Becky Fox Matthews, Tennessee

Bill’s bouquets and mystery plant

August 25, 2009
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Bill, I love your beautiful little arrangements and portraits. It shows how much you appreciate the flowers! ;->
I hope no one minds I’m posting a mystery plant, definitely not a daff. I thought it was what a friend called a “root beer” plant, Hoya Santa, I had transplanted out to a border, but the heart-shaped leaf doesn’t have the root beer scent the plant she gave me did and the flowers were not what I see online for that plant, either. It had small yellow flowers earlier. Sorry I didn’t get a photo of it in bloom. I thought I’d better try to ID it fast with the big seed pods it has maturing.
Becky that daffy girl near Nashville

6 responses to “Bill’s bouquets and mystery plant”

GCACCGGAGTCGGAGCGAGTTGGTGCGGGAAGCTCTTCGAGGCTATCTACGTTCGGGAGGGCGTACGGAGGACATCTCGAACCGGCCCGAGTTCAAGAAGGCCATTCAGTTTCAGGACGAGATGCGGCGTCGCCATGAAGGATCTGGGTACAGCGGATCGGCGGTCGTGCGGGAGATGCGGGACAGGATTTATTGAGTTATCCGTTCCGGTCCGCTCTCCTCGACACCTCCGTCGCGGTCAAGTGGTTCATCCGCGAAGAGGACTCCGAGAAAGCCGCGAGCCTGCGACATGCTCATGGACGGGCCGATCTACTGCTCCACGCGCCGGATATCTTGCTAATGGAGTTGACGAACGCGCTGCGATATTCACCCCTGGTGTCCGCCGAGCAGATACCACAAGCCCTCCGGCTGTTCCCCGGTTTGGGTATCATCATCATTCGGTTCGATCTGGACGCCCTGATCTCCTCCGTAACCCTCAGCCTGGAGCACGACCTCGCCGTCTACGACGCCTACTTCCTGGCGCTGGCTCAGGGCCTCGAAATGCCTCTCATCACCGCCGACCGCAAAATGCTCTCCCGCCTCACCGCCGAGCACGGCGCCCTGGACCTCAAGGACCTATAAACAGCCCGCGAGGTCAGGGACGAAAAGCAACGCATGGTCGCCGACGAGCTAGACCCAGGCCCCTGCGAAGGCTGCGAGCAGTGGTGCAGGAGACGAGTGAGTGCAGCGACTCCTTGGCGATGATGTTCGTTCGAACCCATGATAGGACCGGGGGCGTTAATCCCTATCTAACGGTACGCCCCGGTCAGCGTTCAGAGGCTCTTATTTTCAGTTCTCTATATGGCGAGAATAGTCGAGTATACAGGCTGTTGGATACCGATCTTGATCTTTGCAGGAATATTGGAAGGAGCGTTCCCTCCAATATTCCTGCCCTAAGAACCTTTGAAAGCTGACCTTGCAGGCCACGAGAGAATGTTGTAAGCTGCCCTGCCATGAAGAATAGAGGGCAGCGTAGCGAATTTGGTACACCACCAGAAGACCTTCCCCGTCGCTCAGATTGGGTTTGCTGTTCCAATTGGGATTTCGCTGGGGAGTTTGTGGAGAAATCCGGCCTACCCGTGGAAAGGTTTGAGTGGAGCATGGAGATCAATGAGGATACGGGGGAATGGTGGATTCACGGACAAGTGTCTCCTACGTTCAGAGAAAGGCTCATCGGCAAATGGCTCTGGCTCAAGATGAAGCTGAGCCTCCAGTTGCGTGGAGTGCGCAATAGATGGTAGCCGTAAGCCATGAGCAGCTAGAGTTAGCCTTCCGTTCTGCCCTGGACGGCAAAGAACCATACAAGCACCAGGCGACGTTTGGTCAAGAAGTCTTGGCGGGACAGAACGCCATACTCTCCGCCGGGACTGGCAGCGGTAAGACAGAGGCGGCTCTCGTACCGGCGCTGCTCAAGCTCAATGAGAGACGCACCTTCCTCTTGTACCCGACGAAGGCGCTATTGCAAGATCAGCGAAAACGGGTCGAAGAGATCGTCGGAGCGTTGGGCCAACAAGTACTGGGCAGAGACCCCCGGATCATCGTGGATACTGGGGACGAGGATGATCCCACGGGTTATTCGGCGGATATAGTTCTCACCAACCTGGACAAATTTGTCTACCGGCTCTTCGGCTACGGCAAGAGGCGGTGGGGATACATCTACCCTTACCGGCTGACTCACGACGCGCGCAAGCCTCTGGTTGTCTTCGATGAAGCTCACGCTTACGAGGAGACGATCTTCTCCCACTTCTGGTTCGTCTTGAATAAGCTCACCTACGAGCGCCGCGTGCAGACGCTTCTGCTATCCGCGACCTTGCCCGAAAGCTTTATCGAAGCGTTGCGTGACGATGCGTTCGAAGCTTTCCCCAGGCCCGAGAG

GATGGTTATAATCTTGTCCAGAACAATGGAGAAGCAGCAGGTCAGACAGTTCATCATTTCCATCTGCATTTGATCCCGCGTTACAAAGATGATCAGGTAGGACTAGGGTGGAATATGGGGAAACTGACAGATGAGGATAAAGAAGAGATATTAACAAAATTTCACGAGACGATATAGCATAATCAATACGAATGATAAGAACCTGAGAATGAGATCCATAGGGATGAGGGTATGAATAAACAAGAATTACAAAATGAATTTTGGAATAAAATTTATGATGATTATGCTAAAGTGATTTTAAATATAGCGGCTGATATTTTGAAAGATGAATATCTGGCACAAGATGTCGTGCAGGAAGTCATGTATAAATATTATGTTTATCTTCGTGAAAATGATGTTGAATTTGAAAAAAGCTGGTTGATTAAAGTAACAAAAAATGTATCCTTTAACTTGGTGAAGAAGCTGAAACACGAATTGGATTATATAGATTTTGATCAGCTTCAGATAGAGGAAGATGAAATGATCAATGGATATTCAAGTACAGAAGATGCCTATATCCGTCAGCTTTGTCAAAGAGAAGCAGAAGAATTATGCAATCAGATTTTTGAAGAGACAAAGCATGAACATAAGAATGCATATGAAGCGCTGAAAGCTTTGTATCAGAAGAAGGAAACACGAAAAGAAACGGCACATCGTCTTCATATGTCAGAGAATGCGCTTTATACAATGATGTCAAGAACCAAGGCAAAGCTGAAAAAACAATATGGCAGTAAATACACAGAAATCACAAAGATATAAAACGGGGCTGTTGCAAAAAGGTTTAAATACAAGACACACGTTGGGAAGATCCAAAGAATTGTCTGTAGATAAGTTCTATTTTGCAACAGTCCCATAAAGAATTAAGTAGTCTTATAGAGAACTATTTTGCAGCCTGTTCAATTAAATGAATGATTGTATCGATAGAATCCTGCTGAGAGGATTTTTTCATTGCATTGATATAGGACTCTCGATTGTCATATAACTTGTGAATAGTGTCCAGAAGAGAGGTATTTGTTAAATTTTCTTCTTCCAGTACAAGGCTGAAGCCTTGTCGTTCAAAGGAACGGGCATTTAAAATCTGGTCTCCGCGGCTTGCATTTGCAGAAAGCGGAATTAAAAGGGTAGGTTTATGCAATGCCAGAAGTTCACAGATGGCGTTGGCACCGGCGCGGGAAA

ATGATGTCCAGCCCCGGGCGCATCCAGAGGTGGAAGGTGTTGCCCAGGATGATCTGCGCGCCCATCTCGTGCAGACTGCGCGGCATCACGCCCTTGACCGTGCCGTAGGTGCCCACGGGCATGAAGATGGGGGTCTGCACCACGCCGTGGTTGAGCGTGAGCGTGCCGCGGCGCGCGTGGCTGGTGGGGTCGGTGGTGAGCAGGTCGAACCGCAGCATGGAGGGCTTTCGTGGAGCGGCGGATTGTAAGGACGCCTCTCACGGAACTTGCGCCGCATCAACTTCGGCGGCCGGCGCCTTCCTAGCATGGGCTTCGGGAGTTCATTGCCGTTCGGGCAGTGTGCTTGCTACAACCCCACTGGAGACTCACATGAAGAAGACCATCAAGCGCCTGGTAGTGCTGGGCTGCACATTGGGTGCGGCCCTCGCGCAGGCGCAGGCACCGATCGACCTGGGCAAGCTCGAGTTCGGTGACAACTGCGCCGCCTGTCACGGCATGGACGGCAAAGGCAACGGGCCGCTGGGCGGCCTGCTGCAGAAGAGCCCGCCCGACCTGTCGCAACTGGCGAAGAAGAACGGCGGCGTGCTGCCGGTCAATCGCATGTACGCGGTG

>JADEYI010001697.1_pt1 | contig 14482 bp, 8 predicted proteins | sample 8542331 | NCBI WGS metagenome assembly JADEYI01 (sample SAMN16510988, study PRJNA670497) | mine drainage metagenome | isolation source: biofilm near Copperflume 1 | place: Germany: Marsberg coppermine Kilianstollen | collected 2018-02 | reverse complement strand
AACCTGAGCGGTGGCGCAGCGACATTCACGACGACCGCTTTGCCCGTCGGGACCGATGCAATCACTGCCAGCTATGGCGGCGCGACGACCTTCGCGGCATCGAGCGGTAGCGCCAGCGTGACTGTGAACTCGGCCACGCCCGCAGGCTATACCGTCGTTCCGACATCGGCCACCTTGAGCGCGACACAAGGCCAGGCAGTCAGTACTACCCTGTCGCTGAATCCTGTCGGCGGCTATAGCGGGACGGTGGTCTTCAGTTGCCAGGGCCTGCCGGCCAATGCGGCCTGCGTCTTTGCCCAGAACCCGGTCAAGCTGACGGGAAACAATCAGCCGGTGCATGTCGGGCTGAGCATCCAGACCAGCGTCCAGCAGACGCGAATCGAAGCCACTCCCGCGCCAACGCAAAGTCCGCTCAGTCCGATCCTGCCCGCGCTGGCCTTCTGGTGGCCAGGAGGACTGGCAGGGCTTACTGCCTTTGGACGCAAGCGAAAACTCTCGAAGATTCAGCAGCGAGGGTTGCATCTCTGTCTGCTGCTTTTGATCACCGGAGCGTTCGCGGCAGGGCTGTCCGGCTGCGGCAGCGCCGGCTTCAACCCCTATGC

1. Becky Fox Matthews, Tennessee Becky Fox Matthews says:

    I forgot to say that the mystery plant is about 3′ high and the leaves quite large, probably 6″ long. Becky

  2. Stephen Hampson, California Stephen Hampson says:

    Becky, your mystery plant is commonly called Velvet Leaf. It’s in the mallow family; the same family that hibiscus and hollyhocks are in. It is an introduced plant (native to India) and is considered to be a weed.
    Steve Hampson

  3. Donna Dietsch says:
    Hi Becky,
    I don’t know what the name is, but I remember it as a weed.  The seed pods are very familiar.  Don’t let the seeds drop.  The leaves are rather soft and velvety, aren’t they?  I think it will grow taller, too.
    Donna

  4. Melissa Reading says:


    Thanks, Steve, this solves a mystery for me, too.  I’d seen lots of this in the east in July this year, and didn’t know what it was.  It sure sounds like you want to get rid of it before it drops seed, and not put it in the compost pile, but rather the garbage.  See below.
    Melissa